The Commercial Revolution and the Columbian Exchange (Sixteenth Century)
What is the Commercial Revolution? • “The shift from a town-centered economy to a nation-centered economy.” • The emergence of commercial capitalism
Causes • Population increase • Europe in 1600: 90 million people • 20 million of those added in the 16th Century • Inflation • Devaluing of currency • Prices go up, wages go down • Actually helped emerging entrepreneurs
Emerging Capitalism • “Putting out” system • New Monarchies • New banking systems • “commercial capitalism” • Capital and labor • Mercantilism • “favorable balance of trade” • “bullionism” • Self-sufficiency • Role of the government
The “Price Revolution” • Population growth + rise in inflation • Spain and the New World • The Columbian Exchange • From the New World • To the New World • Results for Europeans • Results for Native Americans
Pros Avoided guilds Helped farmers supplement income Created entrepreneurs Created new consumer goods Work could be done at home Cons Inefficient Workers spread out in many places Labor wasn’t coordinated and organized Lack of capital The Cottage Industry(a.k.a. “putting out system”)
The Physiocrats • Francois Quesnay (1694-1774) • Pierre Dupont de Nemours (1739-1817) • Anti-mercantilism • Anti-regulation • Concerned with agriculture • Government’s role: protect property and enforce laws
The Economics of the Industrial Revolution “Classical Economics”
Laissez-faire capitalism Competition Self-interest Division of Labor Adam Smith
An Essay on the Principle of Population (1798) Population will outgrow the food supply Advocated a laissez-faire approach Don’t help the poor Thomas Malthus (1766-1834)
The “Iron Law of Wages” Wages will always be at a subsistence level David Ricardo (1772-1823)
Robert Owen (1771-1858) • “Paternalistic Capitalism” • New Harmony, Indiana
Count de Saint Simon (1760-1825) • Founder of French Socialism • Public ownership of industrial capital • Goal of society: improve conditions of the poor
Charles Fourier (1772-1837) • Poverty is the cause of all social problems • Social communities • “Phalanxes”
The Utilitarians • John Stuart Mill • Jeremy Bentham • “The Greatest Good for the Greatest Number”
Louis Blanc (1811-1882) • “Social Workshops” • Goal: out-compete private industries • Played a role in the 1848 Revolution
Main Ideas • Class conflict • Impact of Industrialization • Alienation • Labor Theory of Value • Dialectical Materialism • Hegel’s dialectic “turned on its head” • An inevitable historical process (hence “scientific socialism”)
Thesis Antithesis Synthesis (New Thesis) Antithesis ALL OF THIS FUNCTIONS IN THE REALM OF IDEAS FOR HEGEL Synthesis (New Thesis) Antithesis ABSOLUTE IDEA The Ultimate Synthesis (Eventually)
Master Slave F E U D A L I S M Nobility Peasants C A P I T A L I S M ALL OF THIS FUNCTIONS IN THE REALM OF ECONOMICS FOR MARX Bourgeoisie Proletariat COMMUNISM The Ultimate Synthesis (Eventually)
“Dialectical Materialism” • Marx framed this in economics • CLASS CONFLICT • Stages of history (these are scientific) • Primitive communism • Slavery • Feudalism • Capitalism • Communism • “It is not the consciousness of humans which determines their being. It is their social being which determines their consciousness.”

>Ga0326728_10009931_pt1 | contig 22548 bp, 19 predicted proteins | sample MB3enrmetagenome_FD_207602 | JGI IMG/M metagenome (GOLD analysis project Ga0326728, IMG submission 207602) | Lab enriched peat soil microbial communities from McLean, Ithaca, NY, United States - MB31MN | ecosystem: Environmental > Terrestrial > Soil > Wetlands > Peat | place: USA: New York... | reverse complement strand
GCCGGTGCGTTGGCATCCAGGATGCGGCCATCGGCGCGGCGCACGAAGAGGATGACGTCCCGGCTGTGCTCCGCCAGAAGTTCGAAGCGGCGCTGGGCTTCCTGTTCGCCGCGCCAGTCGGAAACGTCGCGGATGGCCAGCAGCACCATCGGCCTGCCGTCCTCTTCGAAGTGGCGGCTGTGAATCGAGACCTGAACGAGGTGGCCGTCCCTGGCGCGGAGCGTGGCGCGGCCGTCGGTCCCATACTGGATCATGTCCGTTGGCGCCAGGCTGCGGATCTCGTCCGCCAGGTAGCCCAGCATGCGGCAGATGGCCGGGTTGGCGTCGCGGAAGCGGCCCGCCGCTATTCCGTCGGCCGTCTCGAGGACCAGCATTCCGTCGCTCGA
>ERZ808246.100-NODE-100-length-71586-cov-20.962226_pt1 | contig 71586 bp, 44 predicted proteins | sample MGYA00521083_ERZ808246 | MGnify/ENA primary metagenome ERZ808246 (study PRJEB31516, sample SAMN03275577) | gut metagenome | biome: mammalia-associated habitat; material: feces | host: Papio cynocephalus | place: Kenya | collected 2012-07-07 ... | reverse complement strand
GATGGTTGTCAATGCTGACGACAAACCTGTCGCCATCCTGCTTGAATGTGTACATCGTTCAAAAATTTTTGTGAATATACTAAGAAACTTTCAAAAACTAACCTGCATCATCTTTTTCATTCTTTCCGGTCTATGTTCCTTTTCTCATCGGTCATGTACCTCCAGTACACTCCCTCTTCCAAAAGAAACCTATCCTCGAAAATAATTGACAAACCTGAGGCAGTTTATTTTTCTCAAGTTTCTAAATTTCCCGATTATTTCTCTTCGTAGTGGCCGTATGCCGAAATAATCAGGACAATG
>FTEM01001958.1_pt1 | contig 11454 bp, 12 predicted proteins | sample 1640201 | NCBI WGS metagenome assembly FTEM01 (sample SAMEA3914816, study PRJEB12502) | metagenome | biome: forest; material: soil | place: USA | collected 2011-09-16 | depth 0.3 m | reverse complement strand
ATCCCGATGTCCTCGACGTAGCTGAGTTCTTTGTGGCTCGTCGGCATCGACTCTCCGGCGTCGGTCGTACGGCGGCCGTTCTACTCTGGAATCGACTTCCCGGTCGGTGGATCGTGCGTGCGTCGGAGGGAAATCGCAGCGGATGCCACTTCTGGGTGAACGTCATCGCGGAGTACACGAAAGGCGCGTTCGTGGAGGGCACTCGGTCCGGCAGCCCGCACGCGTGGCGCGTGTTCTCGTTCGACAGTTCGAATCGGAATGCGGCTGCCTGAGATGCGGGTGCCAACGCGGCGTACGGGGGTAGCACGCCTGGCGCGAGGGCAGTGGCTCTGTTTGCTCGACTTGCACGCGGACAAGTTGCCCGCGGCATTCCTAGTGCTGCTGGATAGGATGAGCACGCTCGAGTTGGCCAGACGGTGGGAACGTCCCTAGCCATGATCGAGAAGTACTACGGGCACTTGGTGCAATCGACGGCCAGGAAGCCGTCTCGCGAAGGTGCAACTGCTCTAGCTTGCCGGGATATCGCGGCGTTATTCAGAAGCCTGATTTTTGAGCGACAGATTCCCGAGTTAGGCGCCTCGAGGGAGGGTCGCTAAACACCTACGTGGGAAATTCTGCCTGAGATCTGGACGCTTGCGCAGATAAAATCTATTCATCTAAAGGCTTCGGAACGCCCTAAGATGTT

Socialism After 1870 • The First International (1864-1876) • Trade Unions • Legal in Britain, 1871 • Legal in France, 1884 • Most powerful in Germany • “Revisionist” Socialism • Jean Jaures (France, 1859-1914) • Eduard Bernstein (Germany, 1850-1932) • The Erfurt Program (Germany, 1891) • Improve lives of workers, not work for revolution • The Fabian Society (England, 1884) • The Labor Party (England, 1906) • The Second International (1889-1916) • Denounced “opportunism” • Bolshevism and Leninism • Changes to Marxism
Describe and compare the differences among Utopian socialists, Karl Marx, and Revisionist Socialists in their critiques of 19th century European economy and society.
“In the 15th century, European society was still centered on the Mediterranean region, but by the end of the 17th century, the focus of Europe had shifted north” Identify and analyze the economic developments between 1450 and 1700 that helped bring about this shift.
How and in what ways were economic and political factors responsible for intensifying European imperialist activity in Africa from the mid-19th century to the beginning of the First World War?
Analyze changes in the European economy from 1450 to 1700 brought about by the voyages of exploration and by colonization. Give specific examples.
Describe and analyze the issues and ideas in the debate in Europe between 1750 and 1846 over the proper role of government in the economy. Give specific examples.
Analyze the common political and economic problems facing Western European nations in the period 1945-1960 and discuss their responses to these problems.
Analyze the influence of the theory of mercantilism on the domestic and foreign policies of France, 1600-1715.
Analyze the key developments that characterized the European economy in the second half of the nineteenth century.
Both Jean-Baptiste Colbert (1619-1683) and Adam Smith (1723-1790) sought to increase the wealth of their respective countries. How did their recommendations differ?
Explain the reasons for the rise of the Netherlands as a leading commercial power in the period 1550-1650.
Discuss the economic policies and institutions that characterized mercantilist systems from 1600-1800.
How and to what extent did the Commercial Revolution transform the European economy and diplomatic balance of power in the period 1650-1763?
Describe and analyze economic policies in Eastern and Western Europe after 1945.
Compare and contrast the social and economic roles of the state in seventeenth and eighteenth century Europe (before 1789) to the social and economic roles of the state in Europe after the Second World War.